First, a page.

|| Print ||
|Articles - October 2013|
|Monday, September 30, 2013|
Page 2 of 3
OB: What type of businesses do you represent?
SCOTT HOWARD: We represent a wide variety of businesses and industries, including wood products, manufacturing, high-tech and other closely held businesses. Their biggest legal challenges, and what we spend most of our time on, are government regulations, human resources and tax planning.
OB: How is the legal profession different here than the other states you practice in?
SH: There is still a collegiality in the practice of law in Oregon, which you don’t see as much of in Washington and California. If you go up to Seattle and you litigate, or you litigate in San Francisco or Los Angeles, it’s just nasty for the most part: endless, mindless litigation. The professionalism level here has traditionally been significant.
OB: Does that collegiality transfer from your clients in the business community?
SH: The clients we represent are business clients that make business decisions. [There are] clients that want to use the court system to gain an advantage – I think it’s a fool’s errand – but they don’t fit well with this firm. When we have to litigate, we litigate, but it’s not the way to solve problems anymore.
OB: What can the clients you represent do to avoid litigation?
SH: If you’re going to sell a business, sell it for cash. Don’t sell it and take paper back. If you’re going to sell a house, sell it for cash. I’m not trying to be facetious, but you avoid litigation if somebody paid cash; you don’t have to sue them for it.
OB: Don’t written contracts or agreements prevent litigation?
SH: No, an agreement is an attempted way of misunderstanding at the time the agreement is drawn. You can take a five-page agreement or a 70-page agreement – if you don’t want to perform it, you can find a problem with it.
OB: How are small- and midsize firms such as yours doing?
SH: The advantage of a firm like ours is that we can shift directions. We’re not controlled by others. The challenge of a firm our size is being able to tap the resources necessary to service our clients. Stoel Rives has a wonderful franchise attorney. A firm our size doesn’t have a franchise attorney. The way you structure a firm like ours is that we handle the bell curve of clients’ issues. We handle between 70% and 80% of our clients’ issues. If it’s outside our area of expertise, we get somebody [outside the firm] with particular expertise.
Thursday, August 20, 2015
Which of the following would be most effective in reducing the cost of operating a public university in Oregon?
Monday, July 06, 2015
Picking a business partner is not much different than choosing a spouse or life partner, and the business break-up can be as heart-wrenching and costly as divorce.
Tuesday, July 14, 2015
The Big One serves as an allegory for Portland, a city that earns plaudits for lifestyle and amenities but whose infrastructure is, literally, crumbling.
Wednesday, August 19, 2015
BY CHRIS NOBLE
Oregon is home to an abundance of gritty warehouses reborn as trendy office spaces, as well as crafty hipsters turned entrepreneurs. Does the combination yield an equally bounteous office products sector? Not so much. Occupying the limited desk jockey space are Field Notes, a spinoff of Portland’s Draplin Design Company, and Schuttenworks, known for whittling Apple device stands. For a full complement of keyboard trays, docking stations and mouse pads, check out the GroveMade line, guaranteed to boost the cachet of even the lowliest cubicle drone.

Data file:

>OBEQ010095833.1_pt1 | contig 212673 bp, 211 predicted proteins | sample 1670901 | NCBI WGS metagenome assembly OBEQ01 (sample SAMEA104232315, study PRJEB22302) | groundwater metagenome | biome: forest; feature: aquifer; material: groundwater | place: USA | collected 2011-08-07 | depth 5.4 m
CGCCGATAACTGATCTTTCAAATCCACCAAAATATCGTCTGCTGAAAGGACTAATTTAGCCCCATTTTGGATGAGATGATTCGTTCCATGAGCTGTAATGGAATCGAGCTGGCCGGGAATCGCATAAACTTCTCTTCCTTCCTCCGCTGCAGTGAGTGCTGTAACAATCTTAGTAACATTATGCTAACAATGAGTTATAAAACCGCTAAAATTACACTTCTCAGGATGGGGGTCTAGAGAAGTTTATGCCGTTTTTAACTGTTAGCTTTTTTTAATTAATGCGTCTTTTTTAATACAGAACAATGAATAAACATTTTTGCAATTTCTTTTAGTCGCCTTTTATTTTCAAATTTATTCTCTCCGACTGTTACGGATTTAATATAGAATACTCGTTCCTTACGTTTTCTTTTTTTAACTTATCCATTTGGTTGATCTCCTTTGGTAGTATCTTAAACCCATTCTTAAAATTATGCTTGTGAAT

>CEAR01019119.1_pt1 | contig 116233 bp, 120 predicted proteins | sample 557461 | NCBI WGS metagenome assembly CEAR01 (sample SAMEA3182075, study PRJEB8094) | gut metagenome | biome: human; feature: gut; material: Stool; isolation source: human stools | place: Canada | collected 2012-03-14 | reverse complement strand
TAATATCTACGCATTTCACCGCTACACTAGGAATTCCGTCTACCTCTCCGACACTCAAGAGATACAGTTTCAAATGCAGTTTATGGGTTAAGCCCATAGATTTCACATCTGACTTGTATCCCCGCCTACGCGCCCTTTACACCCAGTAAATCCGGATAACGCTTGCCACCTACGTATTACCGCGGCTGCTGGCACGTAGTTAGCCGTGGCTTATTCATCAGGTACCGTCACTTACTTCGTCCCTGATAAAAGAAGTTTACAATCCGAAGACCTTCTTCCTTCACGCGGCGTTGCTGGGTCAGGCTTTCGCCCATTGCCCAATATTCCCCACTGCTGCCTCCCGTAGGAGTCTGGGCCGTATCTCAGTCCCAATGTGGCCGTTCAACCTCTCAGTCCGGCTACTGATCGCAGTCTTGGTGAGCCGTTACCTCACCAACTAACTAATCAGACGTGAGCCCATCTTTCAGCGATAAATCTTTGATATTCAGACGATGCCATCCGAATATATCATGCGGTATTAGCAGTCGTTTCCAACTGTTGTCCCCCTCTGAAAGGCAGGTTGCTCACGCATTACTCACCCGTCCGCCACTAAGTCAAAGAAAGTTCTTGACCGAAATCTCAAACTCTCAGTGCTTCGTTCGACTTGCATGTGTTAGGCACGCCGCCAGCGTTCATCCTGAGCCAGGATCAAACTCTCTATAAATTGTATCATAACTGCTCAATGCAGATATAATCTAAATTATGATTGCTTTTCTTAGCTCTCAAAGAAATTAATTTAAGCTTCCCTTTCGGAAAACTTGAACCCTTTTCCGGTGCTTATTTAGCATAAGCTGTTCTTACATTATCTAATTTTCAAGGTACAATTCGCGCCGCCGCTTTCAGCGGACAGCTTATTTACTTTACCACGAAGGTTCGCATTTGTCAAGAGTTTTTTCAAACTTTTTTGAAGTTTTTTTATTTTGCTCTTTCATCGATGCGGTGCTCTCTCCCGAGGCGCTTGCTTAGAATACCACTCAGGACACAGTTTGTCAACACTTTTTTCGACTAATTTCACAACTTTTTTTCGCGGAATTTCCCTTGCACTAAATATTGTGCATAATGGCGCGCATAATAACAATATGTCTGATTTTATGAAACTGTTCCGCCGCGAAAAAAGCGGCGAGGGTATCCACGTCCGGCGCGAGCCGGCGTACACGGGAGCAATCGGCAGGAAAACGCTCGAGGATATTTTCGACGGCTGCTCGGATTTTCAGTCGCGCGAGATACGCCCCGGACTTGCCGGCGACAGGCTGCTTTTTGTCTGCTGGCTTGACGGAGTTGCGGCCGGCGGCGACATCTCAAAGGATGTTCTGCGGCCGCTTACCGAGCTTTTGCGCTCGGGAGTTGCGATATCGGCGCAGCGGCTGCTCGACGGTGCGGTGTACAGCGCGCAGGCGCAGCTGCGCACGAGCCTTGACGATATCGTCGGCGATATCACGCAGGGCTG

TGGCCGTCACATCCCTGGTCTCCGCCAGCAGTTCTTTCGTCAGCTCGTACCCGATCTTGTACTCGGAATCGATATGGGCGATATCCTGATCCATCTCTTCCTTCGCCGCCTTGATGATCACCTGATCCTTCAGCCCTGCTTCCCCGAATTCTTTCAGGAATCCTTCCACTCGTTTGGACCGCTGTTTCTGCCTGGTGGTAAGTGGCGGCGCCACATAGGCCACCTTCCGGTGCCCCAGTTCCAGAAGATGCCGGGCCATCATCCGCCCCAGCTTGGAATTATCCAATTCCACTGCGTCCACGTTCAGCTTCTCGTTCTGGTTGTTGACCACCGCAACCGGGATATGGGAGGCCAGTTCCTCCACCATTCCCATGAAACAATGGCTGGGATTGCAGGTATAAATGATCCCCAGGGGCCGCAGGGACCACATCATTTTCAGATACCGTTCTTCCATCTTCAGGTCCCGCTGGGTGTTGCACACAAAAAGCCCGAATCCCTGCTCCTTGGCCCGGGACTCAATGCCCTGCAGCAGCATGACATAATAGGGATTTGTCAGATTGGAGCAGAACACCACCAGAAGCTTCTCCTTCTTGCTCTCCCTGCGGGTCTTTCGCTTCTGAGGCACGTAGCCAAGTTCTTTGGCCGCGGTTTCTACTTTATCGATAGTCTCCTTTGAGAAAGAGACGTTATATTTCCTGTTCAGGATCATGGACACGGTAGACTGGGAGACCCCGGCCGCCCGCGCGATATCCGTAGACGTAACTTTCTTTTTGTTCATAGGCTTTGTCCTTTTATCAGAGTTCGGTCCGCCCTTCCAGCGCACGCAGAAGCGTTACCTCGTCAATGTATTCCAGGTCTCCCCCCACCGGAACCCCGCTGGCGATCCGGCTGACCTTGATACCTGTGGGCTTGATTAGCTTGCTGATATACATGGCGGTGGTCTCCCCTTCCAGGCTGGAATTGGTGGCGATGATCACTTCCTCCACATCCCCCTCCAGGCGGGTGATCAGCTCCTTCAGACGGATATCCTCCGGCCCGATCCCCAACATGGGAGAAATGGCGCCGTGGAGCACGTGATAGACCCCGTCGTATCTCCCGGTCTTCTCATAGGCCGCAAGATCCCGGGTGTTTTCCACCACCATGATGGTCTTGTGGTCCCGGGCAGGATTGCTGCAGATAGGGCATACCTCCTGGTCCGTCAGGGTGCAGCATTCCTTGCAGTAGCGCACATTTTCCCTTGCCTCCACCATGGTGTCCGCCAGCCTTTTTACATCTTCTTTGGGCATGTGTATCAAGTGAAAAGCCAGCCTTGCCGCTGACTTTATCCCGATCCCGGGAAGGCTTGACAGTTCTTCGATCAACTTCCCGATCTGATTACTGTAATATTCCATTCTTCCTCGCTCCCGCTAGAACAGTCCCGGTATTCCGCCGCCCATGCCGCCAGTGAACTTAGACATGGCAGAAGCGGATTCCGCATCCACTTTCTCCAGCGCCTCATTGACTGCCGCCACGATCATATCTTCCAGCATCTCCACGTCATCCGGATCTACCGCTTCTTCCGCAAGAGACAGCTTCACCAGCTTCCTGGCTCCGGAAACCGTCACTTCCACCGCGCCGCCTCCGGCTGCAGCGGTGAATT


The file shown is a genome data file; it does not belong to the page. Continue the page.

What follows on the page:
Wednesday, August 19, 2015
BY AMY MILSHTEIN
Training, from the mundane to the sublime, bolsters companies and workers in an uncertain world.
Monday, July 13, 2015
BY KIM MOORE
A conversation with Greg Lambert, president of Mid Oregon Personnel Services.
Friday, July 10, 2015
BY AMY MILSHTEIN
When gossip crosses the line.
|Child care challenge|
|Is there life beyond Reed?|
|Downtime with Jill Nelson|
|Adidas produces special shoe for upcoming Timbers/Sounders match|
|Intel invests $60M in drone company|
|Congestion should be expected|
|How many devices are using Windows 10?|
|Aftermath of the Ashley Madison hack|
|Boy trips in art museum, rips $1.5M painting|
|U.S. stocks plummet|
Transforming the culture of Oregon’s educational leadership.
The Board dismissed a petition related to efforts to unionize the Northwestern University football team.
Every once in a while we receive a letter in the (fictional) mailbag that is tough to describe and quite compelling. This week, Isabel, the new HR manager at LabCo (and someone who is new to HR), wants to know whether she may fire the owner’s son for having an Oregon medical marijuana card. In passing, Isabel also makes a number of alarming admissions about her motivation. Here is Isabel’s nerve-racking question and our response to it.
Oregon Sick Leave is here, and changes to the federal white-collar worker regulations are on the way. This workshop will prepare you for both. We invite you to participate in an interactive discussion on how to start planning now for the future impact on your operations and finances.
Presented by OEN + CENTRL + YESpdx.
This Roundtable will cover numerous issues under the employer "shared responsibility" rules of the Affordable Care Act, including how to track the "full-time" status of variable-hour employees, temporary or seasonal employees, and employees who experience a change in status or a break in service. Additionally, we will provide a brief overview of Code sections 6055 and 6056, which require most mid-sized and large employers to submit their first information reports to the IRS in early 2016 regarding the health insurance coverage being offered to employees. We invite you to participate in an interactive discussion on how to prepare for the future impact of the shared responsibility rules on your operations and finances.